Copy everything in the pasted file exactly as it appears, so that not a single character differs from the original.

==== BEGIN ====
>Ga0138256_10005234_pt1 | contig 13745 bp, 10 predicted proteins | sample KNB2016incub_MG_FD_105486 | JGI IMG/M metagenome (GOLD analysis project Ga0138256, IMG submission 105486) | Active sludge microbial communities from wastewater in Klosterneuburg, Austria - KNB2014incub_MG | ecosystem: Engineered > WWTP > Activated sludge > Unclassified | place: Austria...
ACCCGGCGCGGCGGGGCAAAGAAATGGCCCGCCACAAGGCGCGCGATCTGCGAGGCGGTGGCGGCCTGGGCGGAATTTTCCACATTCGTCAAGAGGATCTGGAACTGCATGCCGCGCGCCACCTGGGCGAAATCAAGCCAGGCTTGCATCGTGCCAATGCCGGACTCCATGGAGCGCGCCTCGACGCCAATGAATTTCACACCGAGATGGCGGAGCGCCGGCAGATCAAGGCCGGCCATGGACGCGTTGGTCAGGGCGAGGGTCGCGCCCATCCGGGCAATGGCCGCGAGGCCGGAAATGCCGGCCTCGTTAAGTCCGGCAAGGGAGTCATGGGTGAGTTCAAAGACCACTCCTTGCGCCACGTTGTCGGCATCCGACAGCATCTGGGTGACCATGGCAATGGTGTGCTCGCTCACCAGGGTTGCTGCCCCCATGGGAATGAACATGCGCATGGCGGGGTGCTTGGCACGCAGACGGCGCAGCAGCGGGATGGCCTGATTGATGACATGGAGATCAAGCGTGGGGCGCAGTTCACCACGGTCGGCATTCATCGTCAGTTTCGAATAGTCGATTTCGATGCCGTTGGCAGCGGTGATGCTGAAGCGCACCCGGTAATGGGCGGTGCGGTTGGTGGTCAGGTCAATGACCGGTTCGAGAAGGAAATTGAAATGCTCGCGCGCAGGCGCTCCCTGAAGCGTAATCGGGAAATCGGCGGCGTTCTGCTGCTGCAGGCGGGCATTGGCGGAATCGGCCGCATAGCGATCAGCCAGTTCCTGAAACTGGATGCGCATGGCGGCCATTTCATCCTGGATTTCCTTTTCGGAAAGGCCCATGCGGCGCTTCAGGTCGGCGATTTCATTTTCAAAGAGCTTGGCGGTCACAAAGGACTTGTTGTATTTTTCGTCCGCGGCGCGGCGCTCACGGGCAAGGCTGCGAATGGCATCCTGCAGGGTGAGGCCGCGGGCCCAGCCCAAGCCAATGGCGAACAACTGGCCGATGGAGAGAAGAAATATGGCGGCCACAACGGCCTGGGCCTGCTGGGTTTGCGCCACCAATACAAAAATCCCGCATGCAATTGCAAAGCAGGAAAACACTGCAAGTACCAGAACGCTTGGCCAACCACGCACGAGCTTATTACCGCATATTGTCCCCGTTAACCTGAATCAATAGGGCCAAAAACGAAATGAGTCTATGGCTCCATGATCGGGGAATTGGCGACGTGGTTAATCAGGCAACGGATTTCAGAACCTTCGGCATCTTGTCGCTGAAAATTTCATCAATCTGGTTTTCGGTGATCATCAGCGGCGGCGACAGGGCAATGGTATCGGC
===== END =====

>Ga0138256_10005234_pt1 | contig 13745 bp, 10 predicted proteins | sample KNB2016incub_MG_FD_105486 | JGI IMG/M metagenome (GOLD analysis project Ga0138256, IMG submission 105486) | Active sludge microbial communities from wastewater in Klosterneuburg, Austria - KNB2014incub_MG | ecosystem: Engineered > WWTP > Activated sludge > Unclassified | place: Austria...
ACCCGGCGCGGCGGGGCAAAGAAATGGCCCGCCACAAGGCGCGCGATCTGCGAGGCGGTGGCGGCCTGGGCGGAATTTTCCACATTCGTCAAGAGGATCTGGAACTGCATGCCGCGCGCCACCTGGGCGAAATCAAGCCAGGCTTGCATCGTGCCAATGCCGGACTCCATGGAGCGCGCCTCGACGCCAATGAATTTCACACCGAGATGGCGGAGCGCCGGCAGATCAAGGCCGGCCATGGACGCGTTGGTCAGGGCGAGGGTCGCGCCCATCCGGGCAATGGCCGCGAGGCCGGAAATGCCGGCCTCGTTAAGTCCGGCAAGGGAGTCATGGGTGAGTTCAAAGACCACTCCTTGCGCCACGTTGTCGGCATCCGACAGCATCTGGGTGACCATGGCAATGGTGTGCTCGCTCACCAGGGTTGCTGCCCCCATGGGAATGAACATGCGCATGGCGGGGTGCTTGGCACGCAGACGGCGCAGCAGCGGGATGGCCTGATTGATGACATGGAGATCAAGCGTGGGGCGCAGTTCACCACGGTCGGCATTCATCGTCAGTTTCGAATAGTCGATTTCGATGCCGTTGGCAGCGGTGATGCTGAAGCGCACCCGGTAATGGGCGGTGCGGTTGGTGGTCAGGTCAATGACCGGTTCGAGAAGGAAATTGAAATGCTCGCGCGCAGGCGCTCCCTGAAGCGTAATCGGGAAATCGGCGGCGTTCTGCTGCTGCAGGCGGGCATTGGCGGAATCGGCCGCATAGCGATCAGCCAGTTCCTGAAACTGGATGCGCATGGCGGCCATTTCATCCTGGATTTCCTTTTCGGAAAGGCCCATGCGGCGCTTCAGGTCGGCGATTTCATTTTCAAAGAGCTTGGCGGTCACAAAGGACTTGTTGTATTTTTCGTCCGCGGCGCGGCGCTCACGGGCAAGGCTGCGAATGGCATCCTGCAGGGTGAGGCCGCGGGCCCAGCCCAAGCCAATGGCGAACAACTGGCCGATGGAGAGAAGAAATATGGCGGCCACAACGGCCTGGGCCTGCTGGGTTTGCGCCACCAATACAAAAATCCCGCATGCAATTGCAAAGCAGGAAAACACTGCAAGTACCAGAACGCTTGGCCAACCACGCACGAGCTTATTACCGCATATTGTCCCCGTTAACCTGAATCAATAGGGCCAAAAACGAAATGAGTCTATGGCTCCATGATCGGGGAATTGGCGACGTGGTTAATCAGGCAACGGATTTCAGAACCTTCGGCATCTTGTCGCTGAAAATTTCATCAATCTGGTTTTCGGTGATCATCAGCGGCGGCGACAGGGCAATGGTATCGGC